Wouldn’t a more effective and immediate option to stop surface flooding in Greenford be the prevention of gardens being paved over or built on? There are around eighty houses in my street. This year about half of the front gardens disappeared completely under paving as they were bought, probably as buy to let properties, and “improved”. Most now have electric chargers as though that makes up for it. Most had or have garages that are now used for storage. There have been several applications for structures in back gardens. Shouldn’t we hiring more enforcement officers to impose the rules rather than expecting small mammals to fix this? I’d be interested to know how your consultation is supposed to take into account the views of the substantial number of older Greenford residents who do not use the internet and have no idea that this proposal is being made? Many maintain gardens and use public transport. They are frugal and careful to reuse what they can because it is their habit, often developed during or after the Second World War. I would like to know who is going to fund this? Will you be accepting grants from the Greenford Quay developers who are responsible for the tower blocks that are loathed by almost everyone living in Greenford, warehousing rather than housing people? These can now be seen from Paradise Fields when you walk up from the canal.

    • Sean McCormack

      Hi Albertina,

      You’re dead right, that would definitely be something that would reduce surface flooding but as a volunteer-run local wildlife group sadly we don’t have much influence over what people do with their properties, I wish we had. Also, do we have to choose between the two solutions? Both discouragement of paving and beaver reintroduction could be utilised, it’s not one or the other really is it? I’d suggest (as I have before) that everyone write to the planning department and local councillors/MPs if this is becoming a big issue in your neighbourhood. As regards reaching older residents, we have put signs up in the area with more details on the proposal, and have an email address and link to the consultation that perhaps a friend or relative might help them to access to air their views. Unfortunately, again being volunteer led and doing all of this in our free time, we don’t have time or resource to knock on every door in Greenford. Again, wish we had but need to make do how we can. Appreciate the concern and open to your suggestions if you have them? Finally, we have accepted partial funding from Ealing Council from Section 106 monies which are provided by local developers to improve green spaces locally for people and biodiversity as mitigation for new development. We have also applied for a funding grant from Rewilding Britain. And our project partners Citizen Zoo are speaking to some of their supporters about fundraising too. We haven’t accepted any funding from Greenford Quay. But we are open to any sponsors. That doesn’t mean we endorse the activities (past, present or future) of any potential sponsors. This is the real world we live in, and EWG are not going to refuse funding to improve spaces for wildlife based on not liking the fact new housing has already been built and is something we have to live with. Incidentally, I live in a new housing development similar to Greenford Quay which was the only option I could afford with the government Help to Buy scheme. We weren’t all born into a time when housing in West London was genuinely affordable and some of us now have to tolerate living in “warehouses” to get on the property ladder and get out of the trap of paying rent to private landlords. But I digress, this is about beavers at Paradise Fields. We’re just trying to improve things for people and wildlife however we can.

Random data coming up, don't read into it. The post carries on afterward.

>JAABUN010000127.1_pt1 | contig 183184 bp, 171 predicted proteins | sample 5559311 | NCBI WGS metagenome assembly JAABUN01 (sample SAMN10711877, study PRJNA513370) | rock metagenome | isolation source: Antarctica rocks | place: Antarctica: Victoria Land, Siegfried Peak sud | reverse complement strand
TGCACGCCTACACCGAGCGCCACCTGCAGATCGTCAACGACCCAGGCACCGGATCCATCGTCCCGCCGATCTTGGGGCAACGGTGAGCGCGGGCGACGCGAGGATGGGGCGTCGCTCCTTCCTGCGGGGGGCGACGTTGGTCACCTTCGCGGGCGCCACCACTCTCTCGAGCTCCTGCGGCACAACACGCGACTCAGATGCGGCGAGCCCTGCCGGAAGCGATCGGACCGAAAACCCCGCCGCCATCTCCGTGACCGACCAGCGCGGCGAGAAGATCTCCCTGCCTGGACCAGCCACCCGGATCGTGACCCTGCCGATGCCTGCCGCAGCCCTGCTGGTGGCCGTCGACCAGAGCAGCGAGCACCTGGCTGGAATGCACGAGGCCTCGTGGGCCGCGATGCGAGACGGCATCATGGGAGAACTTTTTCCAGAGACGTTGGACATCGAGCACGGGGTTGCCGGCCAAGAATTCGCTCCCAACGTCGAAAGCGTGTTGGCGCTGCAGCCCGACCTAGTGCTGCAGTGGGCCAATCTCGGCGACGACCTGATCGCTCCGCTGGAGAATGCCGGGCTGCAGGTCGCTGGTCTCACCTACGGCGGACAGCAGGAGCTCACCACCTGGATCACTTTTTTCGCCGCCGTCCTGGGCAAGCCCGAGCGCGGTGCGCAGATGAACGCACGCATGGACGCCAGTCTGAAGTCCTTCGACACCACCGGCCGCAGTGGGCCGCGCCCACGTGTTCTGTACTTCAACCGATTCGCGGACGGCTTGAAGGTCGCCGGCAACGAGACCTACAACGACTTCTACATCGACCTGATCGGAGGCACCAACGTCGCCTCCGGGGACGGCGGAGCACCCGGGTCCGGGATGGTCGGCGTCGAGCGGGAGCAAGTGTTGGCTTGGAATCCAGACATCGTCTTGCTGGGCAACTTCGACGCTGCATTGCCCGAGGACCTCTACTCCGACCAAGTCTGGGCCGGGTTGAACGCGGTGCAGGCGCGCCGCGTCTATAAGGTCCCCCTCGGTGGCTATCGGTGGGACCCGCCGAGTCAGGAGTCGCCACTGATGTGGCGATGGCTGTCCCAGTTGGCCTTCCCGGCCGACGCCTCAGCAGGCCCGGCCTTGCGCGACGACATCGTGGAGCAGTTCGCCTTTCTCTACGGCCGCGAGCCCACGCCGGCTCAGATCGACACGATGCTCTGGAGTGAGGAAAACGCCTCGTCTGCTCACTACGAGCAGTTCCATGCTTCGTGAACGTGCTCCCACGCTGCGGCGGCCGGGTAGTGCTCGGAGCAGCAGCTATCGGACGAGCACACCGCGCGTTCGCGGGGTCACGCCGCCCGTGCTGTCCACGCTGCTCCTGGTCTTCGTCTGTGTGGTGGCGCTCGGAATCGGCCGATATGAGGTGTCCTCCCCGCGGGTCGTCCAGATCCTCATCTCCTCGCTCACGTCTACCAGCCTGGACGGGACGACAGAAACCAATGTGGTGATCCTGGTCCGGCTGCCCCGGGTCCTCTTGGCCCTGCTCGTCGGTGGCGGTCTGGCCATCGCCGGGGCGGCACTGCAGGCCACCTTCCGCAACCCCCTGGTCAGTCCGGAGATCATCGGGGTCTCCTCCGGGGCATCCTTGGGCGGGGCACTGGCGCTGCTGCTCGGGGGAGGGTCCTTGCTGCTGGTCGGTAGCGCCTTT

Thanks,

      Sean
      EWG Chair